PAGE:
You didn't need to be Greek
to recognize the unwholesomeness
of his father-son fiasco.
Hence, the geese and the staring
and the migraines that arrived,
like wages, twice a month.
Sick headaches, my mother
called them in the original Hillbilly
The pain started in my eyes,
luminosity burned, and the borders
of objects and faces wavered.
Inside of an hour, I lay flat
on my back with the lights out,
quietly moaning to myself
as sulfuric acid sloshing around
the mutiny of my cortex.
My mother would bring me
a warm dishrag for my forehead
and a worthless pill to dissolve
under my tongue. The hours passed
in gong-like fashion and just before
Ed McMahon introduced Johnny Carson
I would vomit in the trashcan
my mother left the side of my bed,
and the pain simply
resolved itself and floated away.
I will never forget the sweet relief
of walking down the gangplank
to where my parents sat
waiting for The Tonight Show
and drinking sulfuric acid
by the glassful. They let me sit in front
of the television and watch Carson
whose squinting, paternal laughter
signaled the end of an ordeal.
Life seemed to begin anew
right there in the family room
with Burbank gleaming like Ithaca
in a completely different time zone.
A10: My family was much worse than this. My upbringing was much more unpredictable and violent. But most of "The Tonight Show" is based on fact—except for the bit about sulfuric acid (obvious hyperbole). At that time of night, Johnny Carson was about the only thing on television. I remember seeing all the great comedians from that era: Richard Pryor, George Carlin, Cheech Marin and Tommy Chong. I'm sure the incongruity of such moments helped produce my sense of gallows humor. And this poem has a sort of happy ending: We can see our narrator one day escaping to California.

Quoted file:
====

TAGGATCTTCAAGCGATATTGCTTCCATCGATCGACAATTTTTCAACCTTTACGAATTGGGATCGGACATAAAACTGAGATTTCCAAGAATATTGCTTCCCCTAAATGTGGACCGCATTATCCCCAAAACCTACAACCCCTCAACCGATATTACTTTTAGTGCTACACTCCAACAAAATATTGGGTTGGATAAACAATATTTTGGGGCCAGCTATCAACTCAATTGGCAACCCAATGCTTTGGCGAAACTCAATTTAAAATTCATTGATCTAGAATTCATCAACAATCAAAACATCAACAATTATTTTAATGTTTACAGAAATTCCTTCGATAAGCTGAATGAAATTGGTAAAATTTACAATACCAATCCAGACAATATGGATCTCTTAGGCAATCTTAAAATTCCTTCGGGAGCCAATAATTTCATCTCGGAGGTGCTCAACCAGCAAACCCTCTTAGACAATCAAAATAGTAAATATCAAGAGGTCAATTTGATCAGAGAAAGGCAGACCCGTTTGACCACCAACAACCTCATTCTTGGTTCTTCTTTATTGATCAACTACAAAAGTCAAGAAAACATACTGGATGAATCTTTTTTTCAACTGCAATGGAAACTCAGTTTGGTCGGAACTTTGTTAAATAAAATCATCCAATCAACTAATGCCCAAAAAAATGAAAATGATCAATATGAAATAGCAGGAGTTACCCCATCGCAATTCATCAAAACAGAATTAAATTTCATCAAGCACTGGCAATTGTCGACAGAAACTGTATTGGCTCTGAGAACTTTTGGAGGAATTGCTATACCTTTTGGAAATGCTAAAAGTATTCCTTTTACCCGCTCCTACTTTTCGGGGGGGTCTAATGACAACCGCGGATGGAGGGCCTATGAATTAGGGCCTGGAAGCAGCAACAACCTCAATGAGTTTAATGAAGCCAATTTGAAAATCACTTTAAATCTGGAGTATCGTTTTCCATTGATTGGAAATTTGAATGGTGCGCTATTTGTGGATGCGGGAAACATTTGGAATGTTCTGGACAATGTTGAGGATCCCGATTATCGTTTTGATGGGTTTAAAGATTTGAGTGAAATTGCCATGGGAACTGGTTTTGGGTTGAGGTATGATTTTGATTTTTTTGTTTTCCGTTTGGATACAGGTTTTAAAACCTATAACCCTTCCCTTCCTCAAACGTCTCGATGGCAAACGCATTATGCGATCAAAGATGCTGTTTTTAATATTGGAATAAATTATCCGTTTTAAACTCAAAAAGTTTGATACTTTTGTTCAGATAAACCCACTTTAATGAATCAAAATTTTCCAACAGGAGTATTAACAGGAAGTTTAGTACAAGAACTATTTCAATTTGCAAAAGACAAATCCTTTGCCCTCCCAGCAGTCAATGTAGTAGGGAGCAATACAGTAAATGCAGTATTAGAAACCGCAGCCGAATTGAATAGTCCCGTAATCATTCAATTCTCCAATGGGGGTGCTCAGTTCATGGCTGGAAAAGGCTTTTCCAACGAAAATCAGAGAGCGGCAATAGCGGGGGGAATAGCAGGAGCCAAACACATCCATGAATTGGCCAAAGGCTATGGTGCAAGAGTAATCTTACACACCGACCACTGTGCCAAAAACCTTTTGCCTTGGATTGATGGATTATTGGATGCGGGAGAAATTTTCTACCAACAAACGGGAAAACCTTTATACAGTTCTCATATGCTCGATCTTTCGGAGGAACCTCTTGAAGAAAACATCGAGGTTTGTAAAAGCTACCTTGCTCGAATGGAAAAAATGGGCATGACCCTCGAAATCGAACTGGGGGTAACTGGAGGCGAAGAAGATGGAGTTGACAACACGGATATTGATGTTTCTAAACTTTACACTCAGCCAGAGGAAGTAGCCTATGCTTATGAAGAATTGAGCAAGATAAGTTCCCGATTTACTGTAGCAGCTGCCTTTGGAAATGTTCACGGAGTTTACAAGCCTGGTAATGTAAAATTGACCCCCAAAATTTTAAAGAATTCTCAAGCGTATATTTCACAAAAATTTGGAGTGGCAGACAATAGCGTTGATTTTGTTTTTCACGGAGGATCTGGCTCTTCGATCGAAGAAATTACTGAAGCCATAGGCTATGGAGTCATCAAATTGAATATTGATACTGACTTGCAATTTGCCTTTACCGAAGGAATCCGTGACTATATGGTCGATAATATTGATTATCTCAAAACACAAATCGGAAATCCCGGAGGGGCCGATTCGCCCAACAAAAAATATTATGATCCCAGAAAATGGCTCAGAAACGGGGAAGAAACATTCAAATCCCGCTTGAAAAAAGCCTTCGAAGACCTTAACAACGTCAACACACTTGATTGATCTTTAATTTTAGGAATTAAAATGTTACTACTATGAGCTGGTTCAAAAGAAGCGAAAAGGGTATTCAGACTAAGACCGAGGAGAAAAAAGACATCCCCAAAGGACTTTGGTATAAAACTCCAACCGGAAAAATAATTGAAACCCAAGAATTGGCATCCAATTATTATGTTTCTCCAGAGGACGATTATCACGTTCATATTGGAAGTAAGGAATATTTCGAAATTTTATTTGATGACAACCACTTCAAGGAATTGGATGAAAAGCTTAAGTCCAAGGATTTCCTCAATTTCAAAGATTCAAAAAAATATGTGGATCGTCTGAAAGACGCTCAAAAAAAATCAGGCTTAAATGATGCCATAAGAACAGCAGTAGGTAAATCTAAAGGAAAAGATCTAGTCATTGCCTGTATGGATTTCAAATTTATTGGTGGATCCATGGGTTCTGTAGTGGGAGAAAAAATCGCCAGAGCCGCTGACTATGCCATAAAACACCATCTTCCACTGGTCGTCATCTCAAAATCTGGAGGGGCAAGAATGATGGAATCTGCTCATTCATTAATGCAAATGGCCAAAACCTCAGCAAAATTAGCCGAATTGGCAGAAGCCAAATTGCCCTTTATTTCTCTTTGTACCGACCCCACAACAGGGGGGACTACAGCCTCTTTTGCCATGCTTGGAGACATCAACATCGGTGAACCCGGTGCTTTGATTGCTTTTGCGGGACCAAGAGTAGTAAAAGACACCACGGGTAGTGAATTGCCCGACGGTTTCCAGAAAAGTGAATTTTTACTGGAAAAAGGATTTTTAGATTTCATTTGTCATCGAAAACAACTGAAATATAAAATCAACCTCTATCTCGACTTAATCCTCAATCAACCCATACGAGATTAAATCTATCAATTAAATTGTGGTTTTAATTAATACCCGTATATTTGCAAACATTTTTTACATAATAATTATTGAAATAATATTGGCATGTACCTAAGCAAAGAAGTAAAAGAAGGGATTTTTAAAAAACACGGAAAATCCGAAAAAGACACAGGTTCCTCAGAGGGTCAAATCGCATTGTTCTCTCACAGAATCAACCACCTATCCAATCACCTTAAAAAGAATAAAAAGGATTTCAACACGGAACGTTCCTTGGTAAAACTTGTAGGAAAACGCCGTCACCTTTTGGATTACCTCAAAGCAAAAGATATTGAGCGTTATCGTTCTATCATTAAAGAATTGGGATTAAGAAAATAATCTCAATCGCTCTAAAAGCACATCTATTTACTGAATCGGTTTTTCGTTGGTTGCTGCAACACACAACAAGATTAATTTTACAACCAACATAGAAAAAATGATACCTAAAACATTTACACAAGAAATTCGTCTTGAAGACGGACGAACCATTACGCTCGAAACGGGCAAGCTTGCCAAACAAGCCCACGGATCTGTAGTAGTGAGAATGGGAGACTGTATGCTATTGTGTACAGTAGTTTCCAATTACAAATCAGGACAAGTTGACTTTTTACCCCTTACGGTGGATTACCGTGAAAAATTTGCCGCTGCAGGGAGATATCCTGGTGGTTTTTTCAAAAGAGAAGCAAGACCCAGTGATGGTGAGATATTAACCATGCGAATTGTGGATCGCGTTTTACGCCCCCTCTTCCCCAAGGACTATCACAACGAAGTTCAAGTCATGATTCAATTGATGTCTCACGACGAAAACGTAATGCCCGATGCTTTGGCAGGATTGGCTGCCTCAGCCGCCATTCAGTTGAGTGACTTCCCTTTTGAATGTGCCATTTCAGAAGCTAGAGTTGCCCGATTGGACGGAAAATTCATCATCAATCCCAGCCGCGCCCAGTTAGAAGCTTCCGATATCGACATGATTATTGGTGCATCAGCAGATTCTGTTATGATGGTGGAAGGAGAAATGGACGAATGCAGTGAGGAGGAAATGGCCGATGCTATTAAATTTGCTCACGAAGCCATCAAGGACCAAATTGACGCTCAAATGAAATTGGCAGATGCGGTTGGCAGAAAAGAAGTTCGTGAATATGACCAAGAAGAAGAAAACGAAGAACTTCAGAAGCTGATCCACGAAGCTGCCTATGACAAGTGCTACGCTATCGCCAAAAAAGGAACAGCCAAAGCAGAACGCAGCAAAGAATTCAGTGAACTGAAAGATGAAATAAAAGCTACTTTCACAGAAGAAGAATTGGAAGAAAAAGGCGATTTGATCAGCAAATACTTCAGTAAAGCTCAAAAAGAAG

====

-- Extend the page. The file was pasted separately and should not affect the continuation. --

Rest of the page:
11. One thing poets are known for is exposing "the truth" in life and your poems in this collection not only expose the dysfunction going on in your own life but also that of others. You take on multiple perspectives and point different lenses at what is going on around you. Have you always taken this approach to your poetry and why do you expose the less savory sides of people in these poems?
A11: Admission is more expansive than my first book, Casino of the Sun. And I can't help showcasing the less savory sides of myself and other people because that's what fascinates me at this point in my life. And for the longest time, that's all I ever saw. I think that will change, though. I do hope that people don't find Admission to be too judgmental. That's not what I meant to happen. But we are still allowed to have opinions in this world, right? That said, I would like to thank you again, Paula, for inviting me on your blog and asking such penetrating questions. They forced me to face the consequences of my work—in a good way. Another happy ending.
Jerry Williams, thanks so much for letting me interview you about your anthology, It's Not You, It's Me, and your collection of poems in Admission. I wish you continued success in your poetic endeavors.
Thanks to everyone reading, if you would like a copy of the anthology, It's Not You, It's Me, you may purchase a copy at Overlook Press who published the anthology for $14.95 (not including shipping), supplied may be limited so please visit soon at the link below:
You can also purchase a copy of his collection of poems titled Admission from Amazon.com for around $15.95 (not including shipping), supplies may be limited here, too, so visit soon at the link below:
Thanks always for reading and please click in tomorrow for more Poems Found by Poet Hound…